The Mosque in Fotinovo - 27 August 2010
As it is Friday and the middle of Ramadan, I thought it would be
interesting to attend the local mosque in Fotinovo with my good friend Hussain, who just so happens to be the Hodja (Imam). I
suppose this is like visiting church as a non believer but being brought as a guest of the vicar. I recognised a few of the attendees
from around the my village. All were keen to say hello - and ask for a lift back. It was just me and Hussain on the way out but I would
have a full car going back.
The morning started at 9 o'clock when we set out for Fotinovo. I didn't know at the time that the service didn't start until 12:30. This
appears to be a full morning, which had it not been the month of fasting would have been spent in the restaurant, and visiting the many cafes
of Fotinovo. Hussain, was adamant thogh that I would not miss out. Buying me coffee in two cafes, and trying to get me to eat wherever food
was available. I took the coffee but thought it might be a bit insensitive if I started filling my face with food when everyone else would be
waiting until the sun goes down before eating. Although I was quite tempted.
Before the service started there was plenty of time for me to have a guided tour of the mosque, which I was informed had been insitu for the last
450 years, and was still secretly active during Zhivkovs time when religion was not the done thing. He even had time to show me how to write my
name in Arabic. No I won't be able to it again, too many squiggles no enough vowels. My name Dominic would be spelt D-M-Y-N-K. And I though Welsh
I would have taken some pictures, but I was standing out like a swa thumb as it was with my blonde hair, attaching a camera to my face also I
thought would have been a bit rude. If you want to see the mosque from above though search for Fotinovo in Google earth (41'23'11'N, 21'25'17 E)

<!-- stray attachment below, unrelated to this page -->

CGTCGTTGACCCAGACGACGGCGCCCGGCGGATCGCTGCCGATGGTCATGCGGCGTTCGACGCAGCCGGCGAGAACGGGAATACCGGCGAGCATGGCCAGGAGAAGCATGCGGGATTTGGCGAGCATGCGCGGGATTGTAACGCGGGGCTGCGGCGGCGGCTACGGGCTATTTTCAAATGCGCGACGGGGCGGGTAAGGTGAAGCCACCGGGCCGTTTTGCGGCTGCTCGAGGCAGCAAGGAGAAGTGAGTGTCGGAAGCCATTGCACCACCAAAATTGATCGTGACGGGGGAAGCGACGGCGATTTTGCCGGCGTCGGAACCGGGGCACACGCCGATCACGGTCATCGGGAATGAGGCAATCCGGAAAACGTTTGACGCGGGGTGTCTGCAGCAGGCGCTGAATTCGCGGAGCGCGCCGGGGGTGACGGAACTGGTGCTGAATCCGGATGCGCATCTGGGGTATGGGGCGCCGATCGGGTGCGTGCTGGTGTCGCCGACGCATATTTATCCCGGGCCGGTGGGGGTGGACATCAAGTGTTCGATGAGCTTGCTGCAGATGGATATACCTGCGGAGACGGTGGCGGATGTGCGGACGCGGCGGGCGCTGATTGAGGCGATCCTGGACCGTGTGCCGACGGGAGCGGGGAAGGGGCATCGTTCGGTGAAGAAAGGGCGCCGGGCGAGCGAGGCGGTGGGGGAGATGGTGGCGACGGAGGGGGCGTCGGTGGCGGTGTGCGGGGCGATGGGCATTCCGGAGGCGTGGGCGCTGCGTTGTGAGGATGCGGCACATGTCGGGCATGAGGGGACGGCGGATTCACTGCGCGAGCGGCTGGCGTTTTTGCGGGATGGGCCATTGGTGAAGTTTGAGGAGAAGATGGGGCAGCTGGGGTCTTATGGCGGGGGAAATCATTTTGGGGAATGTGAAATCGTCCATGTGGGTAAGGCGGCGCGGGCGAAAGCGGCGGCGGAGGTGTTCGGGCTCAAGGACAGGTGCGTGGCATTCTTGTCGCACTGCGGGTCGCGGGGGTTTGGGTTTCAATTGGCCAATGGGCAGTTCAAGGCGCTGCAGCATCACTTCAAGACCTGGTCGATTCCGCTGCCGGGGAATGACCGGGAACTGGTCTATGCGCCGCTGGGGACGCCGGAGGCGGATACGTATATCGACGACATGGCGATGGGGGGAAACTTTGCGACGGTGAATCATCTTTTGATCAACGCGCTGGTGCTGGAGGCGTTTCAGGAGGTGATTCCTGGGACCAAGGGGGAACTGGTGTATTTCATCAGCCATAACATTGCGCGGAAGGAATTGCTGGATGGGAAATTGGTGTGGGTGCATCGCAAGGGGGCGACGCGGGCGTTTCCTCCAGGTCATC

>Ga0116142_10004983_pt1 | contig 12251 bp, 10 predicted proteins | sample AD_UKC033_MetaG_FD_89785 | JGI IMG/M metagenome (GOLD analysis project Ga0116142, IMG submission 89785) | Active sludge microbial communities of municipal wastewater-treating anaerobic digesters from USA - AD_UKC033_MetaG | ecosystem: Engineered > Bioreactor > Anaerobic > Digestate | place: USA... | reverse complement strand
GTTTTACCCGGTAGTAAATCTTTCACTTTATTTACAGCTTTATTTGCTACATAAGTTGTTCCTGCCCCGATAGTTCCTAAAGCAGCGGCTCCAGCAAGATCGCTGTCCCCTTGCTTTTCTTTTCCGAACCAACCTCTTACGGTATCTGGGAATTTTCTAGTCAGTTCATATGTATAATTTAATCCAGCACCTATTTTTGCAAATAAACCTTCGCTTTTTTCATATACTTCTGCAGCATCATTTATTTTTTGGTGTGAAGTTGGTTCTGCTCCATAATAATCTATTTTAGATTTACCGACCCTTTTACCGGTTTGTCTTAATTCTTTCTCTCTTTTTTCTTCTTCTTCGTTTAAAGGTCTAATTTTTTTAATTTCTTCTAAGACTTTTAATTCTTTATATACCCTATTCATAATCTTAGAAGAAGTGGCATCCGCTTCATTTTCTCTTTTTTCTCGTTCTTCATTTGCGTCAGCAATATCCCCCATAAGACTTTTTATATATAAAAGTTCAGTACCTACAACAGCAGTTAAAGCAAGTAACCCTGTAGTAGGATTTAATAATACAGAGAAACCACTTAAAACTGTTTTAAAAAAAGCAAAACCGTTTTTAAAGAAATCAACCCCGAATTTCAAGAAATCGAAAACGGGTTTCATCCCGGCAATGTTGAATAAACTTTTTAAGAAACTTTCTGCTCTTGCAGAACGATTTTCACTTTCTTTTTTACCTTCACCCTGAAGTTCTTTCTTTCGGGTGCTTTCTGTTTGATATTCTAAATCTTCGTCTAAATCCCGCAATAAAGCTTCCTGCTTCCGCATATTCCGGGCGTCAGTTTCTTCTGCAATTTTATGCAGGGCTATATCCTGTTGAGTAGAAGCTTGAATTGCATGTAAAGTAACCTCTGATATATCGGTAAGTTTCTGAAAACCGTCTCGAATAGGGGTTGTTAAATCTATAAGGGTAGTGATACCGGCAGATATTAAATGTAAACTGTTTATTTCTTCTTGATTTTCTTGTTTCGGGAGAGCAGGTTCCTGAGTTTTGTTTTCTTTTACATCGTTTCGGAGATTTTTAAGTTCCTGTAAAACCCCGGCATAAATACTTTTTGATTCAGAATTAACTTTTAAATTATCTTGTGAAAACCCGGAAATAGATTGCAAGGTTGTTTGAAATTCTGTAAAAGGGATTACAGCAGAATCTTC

and you should be able to find it.
As I was the guest of the Imam I took a seat on the upper floor at the front, right in one corner so I wouldn't stan out too much.
Until that is my neighbour Ilyas turns up! Ilyas unfortunately has two volume settings, loud and very loud! After announcing to
congregation that I was there (200+), he sits behind me and tells me what is going on. I can here the rest of them mutter '…Ingleez….Ingleez…'
It is one of the few Turkish words I can understand ' English……..English….' Ilyas was nearly in hysterics at hearing this. And jokingly told me
that he would be security if needed!
The service which lasts about 35 mins is quite a work out compared to Christian services that I have attended, and thankfully no singing, except
for Hussains prayers, Which for an Octagenarian he certainly still belts out.
I have now been to Mosque twice since I have been here which compares well with my church attendance back in the UK (Weddings, Funerals only).
Being a physists I still don't believe in supernatural powers and visiting places of worship will not change that. However, I have found with all
religious places of worship that those that do attend seem to get something out of it, and those adminstering the service, be they vicars, Imam's,
or Buddhist Monks all do the religion proud and are very welcoming to believers and non-believers a like. Anyway it is Saturday tomorrow, so
perhaps I should go to a Synagogue to cover all angles!